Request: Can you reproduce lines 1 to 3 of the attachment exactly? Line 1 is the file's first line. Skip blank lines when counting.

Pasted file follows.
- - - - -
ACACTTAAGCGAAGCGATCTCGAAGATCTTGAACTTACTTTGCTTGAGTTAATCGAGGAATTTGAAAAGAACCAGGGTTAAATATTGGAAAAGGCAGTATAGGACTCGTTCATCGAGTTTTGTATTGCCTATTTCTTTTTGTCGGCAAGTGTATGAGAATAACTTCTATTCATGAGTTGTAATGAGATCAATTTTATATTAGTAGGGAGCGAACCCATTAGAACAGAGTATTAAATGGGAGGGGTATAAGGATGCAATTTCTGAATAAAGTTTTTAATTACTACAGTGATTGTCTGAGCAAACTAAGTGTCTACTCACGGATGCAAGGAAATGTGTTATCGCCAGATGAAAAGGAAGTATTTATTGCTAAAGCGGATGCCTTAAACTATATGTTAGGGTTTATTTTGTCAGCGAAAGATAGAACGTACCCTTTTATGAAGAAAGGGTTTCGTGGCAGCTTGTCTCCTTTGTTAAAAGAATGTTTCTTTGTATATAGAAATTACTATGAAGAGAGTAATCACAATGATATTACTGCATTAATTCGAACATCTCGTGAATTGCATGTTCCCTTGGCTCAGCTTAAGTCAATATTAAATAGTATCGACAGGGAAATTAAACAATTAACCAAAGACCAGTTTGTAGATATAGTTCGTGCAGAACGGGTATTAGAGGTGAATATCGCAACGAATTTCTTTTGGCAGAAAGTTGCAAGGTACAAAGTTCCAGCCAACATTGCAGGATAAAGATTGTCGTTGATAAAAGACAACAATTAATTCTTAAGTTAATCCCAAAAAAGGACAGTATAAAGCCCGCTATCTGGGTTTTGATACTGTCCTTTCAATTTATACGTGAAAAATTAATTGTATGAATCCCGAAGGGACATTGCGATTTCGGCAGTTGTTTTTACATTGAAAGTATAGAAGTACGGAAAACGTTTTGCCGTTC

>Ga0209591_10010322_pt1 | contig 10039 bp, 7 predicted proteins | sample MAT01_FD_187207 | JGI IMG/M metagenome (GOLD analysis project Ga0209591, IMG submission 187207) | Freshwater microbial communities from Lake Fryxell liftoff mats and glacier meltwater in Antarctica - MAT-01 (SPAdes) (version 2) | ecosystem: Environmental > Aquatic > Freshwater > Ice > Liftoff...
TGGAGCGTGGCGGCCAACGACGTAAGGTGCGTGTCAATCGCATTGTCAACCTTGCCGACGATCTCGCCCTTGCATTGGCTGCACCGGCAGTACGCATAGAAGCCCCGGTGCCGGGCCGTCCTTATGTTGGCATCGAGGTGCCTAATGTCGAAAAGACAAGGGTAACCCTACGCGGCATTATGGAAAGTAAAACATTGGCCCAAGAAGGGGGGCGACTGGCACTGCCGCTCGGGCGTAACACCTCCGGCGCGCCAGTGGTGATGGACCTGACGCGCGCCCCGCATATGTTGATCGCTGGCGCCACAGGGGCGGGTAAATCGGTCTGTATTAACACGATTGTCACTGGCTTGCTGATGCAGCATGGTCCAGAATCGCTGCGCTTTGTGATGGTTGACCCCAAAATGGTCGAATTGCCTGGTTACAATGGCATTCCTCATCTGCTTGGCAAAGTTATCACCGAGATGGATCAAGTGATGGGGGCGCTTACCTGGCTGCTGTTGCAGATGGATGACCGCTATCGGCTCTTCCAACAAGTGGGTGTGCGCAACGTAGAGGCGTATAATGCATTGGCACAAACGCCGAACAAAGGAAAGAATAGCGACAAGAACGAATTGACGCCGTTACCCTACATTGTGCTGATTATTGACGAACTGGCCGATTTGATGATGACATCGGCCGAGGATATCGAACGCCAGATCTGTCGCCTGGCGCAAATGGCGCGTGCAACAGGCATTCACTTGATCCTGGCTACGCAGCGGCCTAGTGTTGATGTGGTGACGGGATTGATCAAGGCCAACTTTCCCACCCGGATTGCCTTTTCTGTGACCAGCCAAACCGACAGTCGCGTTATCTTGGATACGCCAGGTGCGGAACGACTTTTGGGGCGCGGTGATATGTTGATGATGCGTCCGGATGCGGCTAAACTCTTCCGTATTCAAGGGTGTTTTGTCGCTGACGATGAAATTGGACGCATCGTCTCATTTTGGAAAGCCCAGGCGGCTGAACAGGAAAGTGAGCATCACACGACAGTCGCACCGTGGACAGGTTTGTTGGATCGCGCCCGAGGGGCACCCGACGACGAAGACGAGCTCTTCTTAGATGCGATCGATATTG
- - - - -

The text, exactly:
ACACTTAAGCGAAGCGATCTCGAAGATCTTGAACTTACTTTGCTTGAGTTAATCGAGGAATTTGAAAAGAACCAGGGTTAAATATTGGAAAAGGCAGTATAGGACTCGTTCATCGAGTTTTGTATTGCCTATTTCTTTTTGTCGGCAAGTGTATGAGAATAACTTCTATTCATGAGTTGTAATGAGATCAATTTTATATTAGTAGGGAGCGAACCCATTAGAACAGAGTATTAAATGGGAGGGGTATAAGGATGCAATTTCTGAATAAAGTTTTTAATTACTACAGTGATTGTCTGAGCAAACTAAGTGTCTACTCACGGATGCAAGGAAATGTGTTATCGCCAGATGAAAAGGAAGTATTTATTGCTAAAGCGGATGCCTTAAACTATATGTTAGGGTTTATTTTGTCAGCGAAAGATAGAACGTACCCTTTTATGAAGAAAGGGTTTCGTGGCAGCTTGTCTCCTTTGTTAAAAGAATGTTTCTTTGTATATAGAAATTACTATGAAGAGAGTAATCACAATGATATTACTGCATTAATTCGAACATCTCGTGAATTGCATGTTCCCTTGGCTCAGCTTAAGTCAATATTAAATAGTATCGACAGGGAAATTAAACAATTAACCAAAGACCAGTTTGTAGATATAGTTCGTGCAGAACGGGTATTAGAGGTGAATATCGCAACGAATTTCTTTTGGCAGAAAGTTGCAAGGTACAAAGTTCCAGCCAACATTGCAGGATAAAGATTGTCGTTGATAAAAGACAACAATTAATTCTTAAGTTAATCCCAAAAAAGGACAGTATAAAGCCCGCTATCTGGGTTTTGATACTGTCCTTTCAATTTATACGTGAAAAATTAATTGTATGAATCCCGAAGGGACATTGCGATTTCGGCAGTTGTTTTTACATTGAAAGTATAGAAGTACGGAAAACGTTTTGCCGTTC

>Ga0209591_10010322_pt1 | contig 10039 bp, 7 predicted proteins | sample MAT01_FD_187207 | JGI IMG/M metagenome (GOLD analysis project Ga0209591, IMG submission 187207) | Freshwater microbial communities from Lake Fryxell liftoff mats and glacier meltwater in Antarctica - MAT-01 (SPAdes) (version 2) | ecosystem: Environmental > Aquatic > Freshwater > Ice > Liftoff...
TGGAGCGTGGCGGCCAACGACGTAAGGTGCGTGTCAATCGCATTGTCAACCTTGCCGACGATCTCGCCCTTGCATTGGCTGCACCGGCAGTACGCATAGAAGCCCCGGTGCCGGGCCGTCCTTATGTTGGCATCGAGGTGCCTAATGTCGAAAAGACAAGGGTAACCCTACGCGGCATTATGGAAAGTAAAACATTGGCCCAAGAAGGGGGGCGACTGGCACTGCCGCTCGGGCGTAACACCTCCGGCGCGCCAGTGGTGATGGACCTGACGCGCGCCCCGCATATGTTGATCGCTGGCGCCACAGGGGCGGGTAAATCGGTCTGTATTAACACGATTGTCACTGGCTTGCTGATGCAGCATGGTCCAGAATCGCTGCGCTTTGTGATGGTTGACCCCAAAATGGTCGAATTGCCTGGTTACAATGGCATTCCTCATCTGCTTGGCAAAGTTATCACCGAGATGGATCAAGTGATGGGGGCGCTTACCTGGCTGCTGTTGCAGATGGATGACCGCTATCGGCTCTTCCAACAAGTGGGTGTGCGCAACGTAGAGGCGTATAATGCATTGGCACAAACGCCGAACAAAGGAAAGAATAGCGACAAGAACGAATTGACGCCGTTACCCTACATTGTGCTGATTATTGACGAACTGGCCGATTTGATGATGACATCGGCCGAGGATATCGAACGCCAGATCTGTCGCCTGGCGCAAATGGCGCGTGCAACAGGCATTCACTTGATCCTGGCTACGCAGCGGCCTAGTGTTGATGTGGTGACGGGATTGATCAAGGCCAACTTTCCCACCCGGATTGCCTTTTCTGTGACCAGCCAAACCGACAGTCGCGTTATCTTGGATACGCCAGGTGCGGAACGACTTTTGGGGCGCGGTGATATGTTGATGATGCGTCCGGATGCGGCTAAACTCTTCCGTATTCAAGGGTGTTTTGTCGCTGACGATGAAATTGGACGCATCGTCTCATTTTGGAAAGCCCAGGCGGCTGAACAGGAAAGTGAGCATCACACGACAGTCGCACCGTGGACAGGTTTGTTGGATCGCGCCCGAGGGGCACCCGACGACGAAGACGAGCTCTTCTTAGATGCGATCGATATTG